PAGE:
A steampunk outfit is really made by its accessories. They at once evoke the Victorian era that typifies the time frame of much of Steampunk culture, as well as adding bits of interest to your outfit. And no matter what manner of steampunk outfit you wear, you can always think up a reason why your character has been awarded a medal.
I’ve got a few medals that I’ve bought over time. My airship wings are one of my favorites, as is the George V cap badge from the Royal Engineers that I turned into a pin. (I know, not strictly Steampunk era, but close!) But I wanted something unique. Continue reading
This post is the first in what will be an occasional series on the idiosyncrasies of old houses, their parts, and their décor. Anyone who lives in an old house knows there are many.
Today, let’s talk about chandeliers. But wait, “chandeliers”, strictly speaking, are lit with candles, even though in today’s vernacular, the term is used for any hanging light fixture. But the Victorians, being ever so precise, invented other terms.
A “gasolier” was lit with gas. Gasoliers can be identified as the shade points upward, and is usually wider to accommodate the gas jet. The light, such as it was, was produced by a rather dim, flickering open flame. Here’s a catalogue from the period which shows several gasoliers. Another way to identify a gasolier is the presence of a valve usually on the supporting arm, but sometimes on the burner. Continue reading
Writing historical fiction, or even alternate historical fiction (or is it alternate fictional history?) as I have been, requires lots of research. In order to create a believable world, you have to get the details right. Or at least make them sound plausible.
For those interested in the Victorian Era, and especially Victorian London, a great source of that kind of detailed information is the website of Lee Jackson, Victorian London, which comprise his Dictionary of Victorian London, his blog The Cat’s Meat Shop, links to purchase his ebooks on Victorian London, and his photography of bits of Victorian London that have somehow survived to the present.
I’ve used this website extensively in researching my book, and it has not failed yet to provide some insight on a specific tidbit I was curious about.
At the moment, Lee Jackson is in the midst of a blog countdown titled, “30 Days of Filth” , marking the publication of his book “Dirty Old London–The Victorian Fight Against Filth”. Today is Day 9 and the blog talked about “Climbing Boys” the youngsters “apprenticed” to chimney sweeps to climb up the chimney flues.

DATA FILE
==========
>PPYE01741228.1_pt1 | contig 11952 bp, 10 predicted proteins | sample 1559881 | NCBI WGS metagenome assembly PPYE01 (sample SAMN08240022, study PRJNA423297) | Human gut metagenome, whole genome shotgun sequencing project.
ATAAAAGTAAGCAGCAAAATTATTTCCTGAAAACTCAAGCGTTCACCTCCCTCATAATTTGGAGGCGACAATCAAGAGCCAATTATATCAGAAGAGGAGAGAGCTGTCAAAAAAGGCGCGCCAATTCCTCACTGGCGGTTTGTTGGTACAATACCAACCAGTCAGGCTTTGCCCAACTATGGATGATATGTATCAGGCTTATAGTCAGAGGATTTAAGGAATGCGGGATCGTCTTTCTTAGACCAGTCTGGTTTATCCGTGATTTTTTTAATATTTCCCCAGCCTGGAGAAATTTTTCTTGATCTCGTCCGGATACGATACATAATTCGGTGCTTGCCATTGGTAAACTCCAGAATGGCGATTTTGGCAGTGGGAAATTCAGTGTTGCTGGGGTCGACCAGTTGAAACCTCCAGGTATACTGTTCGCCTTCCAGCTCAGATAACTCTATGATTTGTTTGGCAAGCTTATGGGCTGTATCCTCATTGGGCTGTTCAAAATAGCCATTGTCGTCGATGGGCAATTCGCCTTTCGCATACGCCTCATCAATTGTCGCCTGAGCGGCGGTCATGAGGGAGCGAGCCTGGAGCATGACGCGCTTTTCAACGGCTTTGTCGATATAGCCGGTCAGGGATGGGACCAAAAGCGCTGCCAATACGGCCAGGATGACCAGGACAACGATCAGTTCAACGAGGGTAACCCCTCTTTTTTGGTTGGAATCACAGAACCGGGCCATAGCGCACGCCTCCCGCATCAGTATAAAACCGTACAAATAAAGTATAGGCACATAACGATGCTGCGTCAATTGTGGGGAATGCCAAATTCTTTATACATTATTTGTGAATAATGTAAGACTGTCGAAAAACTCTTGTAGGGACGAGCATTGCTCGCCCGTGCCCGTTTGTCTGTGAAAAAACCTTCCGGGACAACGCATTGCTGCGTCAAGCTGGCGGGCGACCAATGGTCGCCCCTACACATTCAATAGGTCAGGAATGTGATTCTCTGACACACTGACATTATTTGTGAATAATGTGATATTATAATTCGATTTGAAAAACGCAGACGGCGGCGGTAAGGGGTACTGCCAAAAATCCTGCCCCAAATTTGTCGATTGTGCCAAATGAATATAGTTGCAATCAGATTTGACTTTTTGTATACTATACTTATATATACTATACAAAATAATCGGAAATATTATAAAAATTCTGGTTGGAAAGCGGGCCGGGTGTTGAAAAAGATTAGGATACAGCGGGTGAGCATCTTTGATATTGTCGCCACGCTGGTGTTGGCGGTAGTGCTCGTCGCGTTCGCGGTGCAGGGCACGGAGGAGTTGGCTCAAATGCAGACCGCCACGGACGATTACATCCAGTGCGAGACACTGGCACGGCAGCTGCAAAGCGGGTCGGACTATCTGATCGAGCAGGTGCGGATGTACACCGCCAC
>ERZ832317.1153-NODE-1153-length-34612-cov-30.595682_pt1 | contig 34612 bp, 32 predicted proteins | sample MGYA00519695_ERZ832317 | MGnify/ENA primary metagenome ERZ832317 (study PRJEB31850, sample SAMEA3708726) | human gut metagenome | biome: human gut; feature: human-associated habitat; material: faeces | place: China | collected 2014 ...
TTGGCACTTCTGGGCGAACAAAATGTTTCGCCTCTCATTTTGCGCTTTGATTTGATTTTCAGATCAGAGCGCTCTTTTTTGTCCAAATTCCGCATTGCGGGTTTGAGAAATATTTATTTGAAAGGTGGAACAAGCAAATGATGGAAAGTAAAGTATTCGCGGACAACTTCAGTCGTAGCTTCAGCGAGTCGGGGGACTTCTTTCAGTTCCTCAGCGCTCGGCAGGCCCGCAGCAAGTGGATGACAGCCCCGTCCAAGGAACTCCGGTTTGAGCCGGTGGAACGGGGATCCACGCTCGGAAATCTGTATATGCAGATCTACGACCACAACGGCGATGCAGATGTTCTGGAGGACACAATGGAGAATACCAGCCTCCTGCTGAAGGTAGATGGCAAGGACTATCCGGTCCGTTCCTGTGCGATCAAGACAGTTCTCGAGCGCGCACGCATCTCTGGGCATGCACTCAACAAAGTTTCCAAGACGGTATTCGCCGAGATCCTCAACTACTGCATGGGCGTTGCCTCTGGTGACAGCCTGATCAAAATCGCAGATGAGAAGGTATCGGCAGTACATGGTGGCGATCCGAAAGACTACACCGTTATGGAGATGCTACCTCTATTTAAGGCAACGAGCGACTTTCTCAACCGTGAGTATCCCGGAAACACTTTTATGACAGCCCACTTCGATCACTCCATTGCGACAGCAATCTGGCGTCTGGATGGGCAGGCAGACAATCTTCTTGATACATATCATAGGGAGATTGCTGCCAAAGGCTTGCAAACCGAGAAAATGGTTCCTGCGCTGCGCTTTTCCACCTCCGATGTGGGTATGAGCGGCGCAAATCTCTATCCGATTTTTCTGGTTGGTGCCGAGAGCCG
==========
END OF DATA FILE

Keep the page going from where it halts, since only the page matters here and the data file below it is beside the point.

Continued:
Previous days have included essays about such manner of things as the London sewer system and what it replaced, how to pack more dead bodies into overflowing churchyards, and nude bathing in Hyde Park. The series so far is deliciously filthy, sooty, and muddy, and reeks of sulphurous emanations. This blog (and the upcoming book) will disabuse you of any sunlit fantasies of “the Good Old Days”.
An article by Phil Plait, the “Bad Astronomer” on Slate.com reminded me that today (September 1) is the 155th anniversary of the observation of the solar flare that within a day would cause the Great Auroral Storm of 1859.
This interesting astronomical event is of special interest to me as it is recounted in my upcoming novel “To Rule the Skies”.
Richard Carrington, an English gentleman-scientist and amateur astronomer, was sketching sunspots at the observatory he built at his estate at Redhill, Surrey, part of a survey of sunspots that went back almost a decade. He noted two bright flares emanating from one particular group of sunspots. As he watched, the flares moved across the surface of the spot, then disappeared.
Carrington’s sketch of the sunspot observed on Sept 1., 1859. Solar flares observed at points A & C moved to points B & D in 5 minutes.
It was later noted that Carrington’s observation coincided with a deviation in the Earth’s magnetic field measured at Kew Observatory. But more importantly, in the next few days, all hell broke loose in the sky. Continue reading
An American academic at Georgetown University, Kalev Leetaru, has started amassing what will ultimately be 12 million historic public domain images.
Located on flickr, the Internet Archive Book Image currently has 2.6 million images–photographs, graphics, maps, music, advertisements, bits of illuminated manuscripts–all downloadable copyright-free. The images date from ca. 1500 to 1922 (when copyright restrictions begin). The images are also searchable.
Some examples I found interesting on the first few pages of the archive. I have a feeling that I’ll be perusing this site regularly.
A link to Illustrator Linley Sambourne’s depiction of the Great Science Fairy for the 1899 book The Water Babies: A Fairy Tale for a Land Baby by Charles Kingsley. Interesting that she seems to be steam-powered.